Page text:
Trademark Enforcement Options – FAQ

What are My Trademark Enforcement Options? Answer: Deciding on the right trademark enforcement options may seem pretty easy, but other options exist. While trademark owners are not required to sue all trademark infringers, not taking some type of action can weaken the trademark as a "source identifier" and weaken the value of the mark. Trademark Owners who fail to enforce their trademark entirely risk abandoning their rights to the mark. Deciding on your company's trademark enforcement procedure and policy can be very important. Settlement The most obvious alternative to litigation is settlement.  Settlement can be used as a trademark enforcement tool as well and is always an option. Owners of trademark and infringers may be able to agree to some form of concurrent trademark use where one party uses the trademark in one geographic area, and the other uses it somewhere else. Another option for settling a trademark dispute is for one party to license the rights to the other. Settlement agreements allow senior trademark user to...
Read More

Limitation on Color Trademarks in the Fashion Industry

In 1992, shoemaker Christian Louboutin began using red lacquer soles on some of its shoes.  In 2008, the red soles were registered as mark in the US Patent and Trademark Office, and on January 1, 2008, number 3, 361,597, the “red sole mark” came to life. In 2012 Louboutin sued Yves St. Laurent ("YSL").  They were seeing red  (pun intended) over the recent Yves St. Laurent 2011 Resort collection, which included red-soled shoes, the Louboutin signature brand detail.  Louboutin filed a trademark action against YSL, which YSL prominently countered with a counter-suit seeking cancellation of the Louboutin trademark registration.  Louboutin responded with a request for a  preliminary injunction temporarily preventing YSL from selling the shoes until the dispute was settled.  The district court initially denied Loboutin's request largely on the basis that . . ."in the fashion industry color serves ornamental and aesthetic functions vital to robust competition  . . . However, “Color alone “ sometimes ” may be protectable as a...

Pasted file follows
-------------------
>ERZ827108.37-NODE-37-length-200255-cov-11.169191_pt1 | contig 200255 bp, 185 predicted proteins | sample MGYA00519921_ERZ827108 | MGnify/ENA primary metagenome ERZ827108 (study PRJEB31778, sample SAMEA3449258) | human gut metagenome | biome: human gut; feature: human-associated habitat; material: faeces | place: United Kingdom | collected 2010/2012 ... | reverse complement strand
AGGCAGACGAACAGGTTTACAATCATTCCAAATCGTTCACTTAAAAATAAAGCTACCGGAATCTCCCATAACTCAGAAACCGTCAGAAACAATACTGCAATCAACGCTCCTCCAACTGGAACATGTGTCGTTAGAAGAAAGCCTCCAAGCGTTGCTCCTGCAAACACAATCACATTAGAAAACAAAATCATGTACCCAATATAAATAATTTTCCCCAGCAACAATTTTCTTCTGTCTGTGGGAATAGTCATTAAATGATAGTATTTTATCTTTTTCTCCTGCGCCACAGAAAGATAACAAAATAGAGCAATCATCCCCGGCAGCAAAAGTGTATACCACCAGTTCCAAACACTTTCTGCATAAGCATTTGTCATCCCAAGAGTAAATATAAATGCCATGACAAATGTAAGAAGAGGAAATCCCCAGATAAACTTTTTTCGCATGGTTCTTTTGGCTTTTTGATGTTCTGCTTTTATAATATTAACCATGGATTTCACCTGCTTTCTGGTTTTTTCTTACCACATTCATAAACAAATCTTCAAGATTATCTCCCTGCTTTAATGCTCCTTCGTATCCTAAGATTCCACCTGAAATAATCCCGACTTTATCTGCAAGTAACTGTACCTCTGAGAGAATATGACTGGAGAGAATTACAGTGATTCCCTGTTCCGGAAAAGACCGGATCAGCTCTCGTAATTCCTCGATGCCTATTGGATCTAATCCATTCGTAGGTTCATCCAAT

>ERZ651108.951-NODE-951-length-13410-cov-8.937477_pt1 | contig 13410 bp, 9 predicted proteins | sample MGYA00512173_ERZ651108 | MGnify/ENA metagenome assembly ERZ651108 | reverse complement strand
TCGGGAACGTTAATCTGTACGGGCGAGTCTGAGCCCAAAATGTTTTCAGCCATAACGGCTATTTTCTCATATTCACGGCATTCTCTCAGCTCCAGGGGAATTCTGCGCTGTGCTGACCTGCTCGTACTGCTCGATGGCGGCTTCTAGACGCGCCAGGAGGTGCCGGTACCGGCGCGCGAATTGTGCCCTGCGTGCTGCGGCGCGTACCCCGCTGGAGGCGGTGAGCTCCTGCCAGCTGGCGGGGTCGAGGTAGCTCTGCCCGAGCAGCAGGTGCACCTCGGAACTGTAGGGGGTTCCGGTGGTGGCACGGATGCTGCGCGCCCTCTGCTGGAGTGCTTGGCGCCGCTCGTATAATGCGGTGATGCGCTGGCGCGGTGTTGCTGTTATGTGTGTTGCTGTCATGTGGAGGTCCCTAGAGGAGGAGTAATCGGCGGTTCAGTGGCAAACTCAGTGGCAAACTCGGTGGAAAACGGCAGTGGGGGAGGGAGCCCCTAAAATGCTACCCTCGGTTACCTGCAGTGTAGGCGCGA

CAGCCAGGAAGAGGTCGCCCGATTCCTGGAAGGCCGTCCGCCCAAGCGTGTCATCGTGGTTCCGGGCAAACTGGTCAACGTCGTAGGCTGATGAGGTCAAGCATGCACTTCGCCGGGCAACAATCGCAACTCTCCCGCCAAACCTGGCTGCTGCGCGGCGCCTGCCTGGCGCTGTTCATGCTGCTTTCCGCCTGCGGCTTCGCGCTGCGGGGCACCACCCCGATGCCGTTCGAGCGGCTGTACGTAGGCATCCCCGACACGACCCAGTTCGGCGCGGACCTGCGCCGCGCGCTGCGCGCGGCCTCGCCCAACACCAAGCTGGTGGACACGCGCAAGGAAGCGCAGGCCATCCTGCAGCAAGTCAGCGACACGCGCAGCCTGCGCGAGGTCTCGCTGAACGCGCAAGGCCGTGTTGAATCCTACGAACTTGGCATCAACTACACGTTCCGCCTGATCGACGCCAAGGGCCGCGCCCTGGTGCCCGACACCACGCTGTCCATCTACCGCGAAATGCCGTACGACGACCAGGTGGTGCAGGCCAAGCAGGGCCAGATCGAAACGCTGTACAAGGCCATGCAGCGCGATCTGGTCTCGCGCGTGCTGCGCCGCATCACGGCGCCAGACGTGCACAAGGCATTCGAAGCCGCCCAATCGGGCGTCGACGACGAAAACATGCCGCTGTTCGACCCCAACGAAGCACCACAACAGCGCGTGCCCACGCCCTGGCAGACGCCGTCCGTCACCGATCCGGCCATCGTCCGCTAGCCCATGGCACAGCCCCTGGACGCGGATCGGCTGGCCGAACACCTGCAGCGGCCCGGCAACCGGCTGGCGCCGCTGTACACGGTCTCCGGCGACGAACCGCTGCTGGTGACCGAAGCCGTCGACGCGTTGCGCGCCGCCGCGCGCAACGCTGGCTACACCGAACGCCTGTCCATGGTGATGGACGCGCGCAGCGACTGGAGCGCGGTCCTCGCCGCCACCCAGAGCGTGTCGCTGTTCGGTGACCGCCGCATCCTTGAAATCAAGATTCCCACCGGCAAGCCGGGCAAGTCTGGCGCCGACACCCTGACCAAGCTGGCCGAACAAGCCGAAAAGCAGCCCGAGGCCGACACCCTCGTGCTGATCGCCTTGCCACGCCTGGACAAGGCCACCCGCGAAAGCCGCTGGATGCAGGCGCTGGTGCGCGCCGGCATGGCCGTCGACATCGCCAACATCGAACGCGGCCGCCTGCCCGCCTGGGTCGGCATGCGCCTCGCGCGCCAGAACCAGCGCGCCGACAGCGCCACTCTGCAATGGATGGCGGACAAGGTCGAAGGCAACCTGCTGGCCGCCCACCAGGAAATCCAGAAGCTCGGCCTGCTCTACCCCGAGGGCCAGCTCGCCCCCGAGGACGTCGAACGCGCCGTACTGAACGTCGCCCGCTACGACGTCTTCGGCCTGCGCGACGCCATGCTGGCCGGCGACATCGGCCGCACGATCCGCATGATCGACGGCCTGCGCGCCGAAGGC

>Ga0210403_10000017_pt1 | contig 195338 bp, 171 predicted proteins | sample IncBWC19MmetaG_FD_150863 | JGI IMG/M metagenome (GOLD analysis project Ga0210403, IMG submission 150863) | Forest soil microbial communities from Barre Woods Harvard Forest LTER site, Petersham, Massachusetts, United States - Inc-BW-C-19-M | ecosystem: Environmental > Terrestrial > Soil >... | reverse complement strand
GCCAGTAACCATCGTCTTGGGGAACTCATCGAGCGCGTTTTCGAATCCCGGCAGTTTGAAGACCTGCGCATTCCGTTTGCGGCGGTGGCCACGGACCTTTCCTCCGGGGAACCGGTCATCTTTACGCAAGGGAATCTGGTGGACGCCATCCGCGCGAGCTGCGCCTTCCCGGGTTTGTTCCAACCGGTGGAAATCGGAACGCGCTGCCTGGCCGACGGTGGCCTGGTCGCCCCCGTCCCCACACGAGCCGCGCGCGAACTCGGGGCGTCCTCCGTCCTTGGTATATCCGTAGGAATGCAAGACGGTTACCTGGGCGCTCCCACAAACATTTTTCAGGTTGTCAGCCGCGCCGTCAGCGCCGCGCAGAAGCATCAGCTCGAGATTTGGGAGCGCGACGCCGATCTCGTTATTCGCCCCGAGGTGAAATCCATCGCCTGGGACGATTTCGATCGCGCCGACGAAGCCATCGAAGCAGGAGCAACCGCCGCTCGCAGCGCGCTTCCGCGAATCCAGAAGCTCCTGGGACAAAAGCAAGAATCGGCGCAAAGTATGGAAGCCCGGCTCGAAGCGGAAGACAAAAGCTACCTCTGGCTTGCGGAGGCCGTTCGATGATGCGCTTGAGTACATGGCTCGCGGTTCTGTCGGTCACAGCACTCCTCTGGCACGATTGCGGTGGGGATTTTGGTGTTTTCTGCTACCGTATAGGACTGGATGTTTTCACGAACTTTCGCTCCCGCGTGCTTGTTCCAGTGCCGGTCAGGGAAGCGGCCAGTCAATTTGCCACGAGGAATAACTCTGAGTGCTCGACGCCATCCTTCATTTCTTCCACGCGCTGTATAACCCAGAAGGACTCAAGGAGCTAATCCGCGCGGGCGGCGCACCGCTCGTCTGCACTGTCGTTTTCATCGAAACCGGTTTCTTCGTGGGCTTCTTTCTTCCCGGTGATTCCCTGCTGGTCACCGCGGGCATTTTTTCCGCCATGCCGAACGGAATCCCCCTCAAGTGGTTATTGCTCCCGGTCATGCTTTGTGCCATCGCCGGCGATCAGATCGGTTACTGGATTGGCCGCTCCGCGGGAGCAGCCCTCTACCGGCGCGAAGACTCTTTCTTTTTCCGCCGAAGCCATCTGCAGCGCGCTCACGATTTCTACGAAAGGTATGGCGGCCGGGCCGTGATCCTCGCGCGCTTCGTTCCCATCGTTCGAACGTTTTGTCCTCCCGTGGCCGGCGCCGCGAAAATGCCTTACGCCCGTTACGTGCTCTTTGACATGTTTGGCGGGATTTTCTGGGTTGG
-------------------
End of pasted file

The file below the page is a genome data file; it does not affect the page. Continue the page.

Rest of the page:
Read More

Piercing the Corporate Veil in Minnesota

The term “piercing the veil” is a reference to a method of holding a company or individual responsible for the liabilities of a corporation or other business entity despite the company being a separate corporate entity with limitations on its liability.  Saint Paul attorney Jack Roberts on his Minnesota Business & Real Estate Law Blog recently had a great post laying out many of the issues related to piercing the corporate veil and some sound advice on preventing it from happening. Jack’s article can be found here....
Read More

Public Performance and Ringtones

As if to demonstrate why the general public continues to question the validity of all copyright claims in music, ASCAP recently provided us with one of the stupidest and greediest copyright cases in the recent past. (opinion at www.eff.org). After being sued in relationship to the reasonableness of its blanket licenses (related to its antitrust exemption), ASCAP argued that when someone's cell phone rings with a musical ringtone, the ring is a public performance of the composition and therefore the phone companies owe licensing fees for each call. The Electronic Freedom Foundation, who filed an amicus brief in the case, noted that: “Under this reasoning from ASCAP, it would be a copyright violation for you to play your car radio with the window down!" While I am not sure it is quite this bad, the arguments advanced by ASCAP do require a great deal of legal gymanstics in order to work.While the law of copyright...
Read More

Forum Selection in Creative Commons Licenses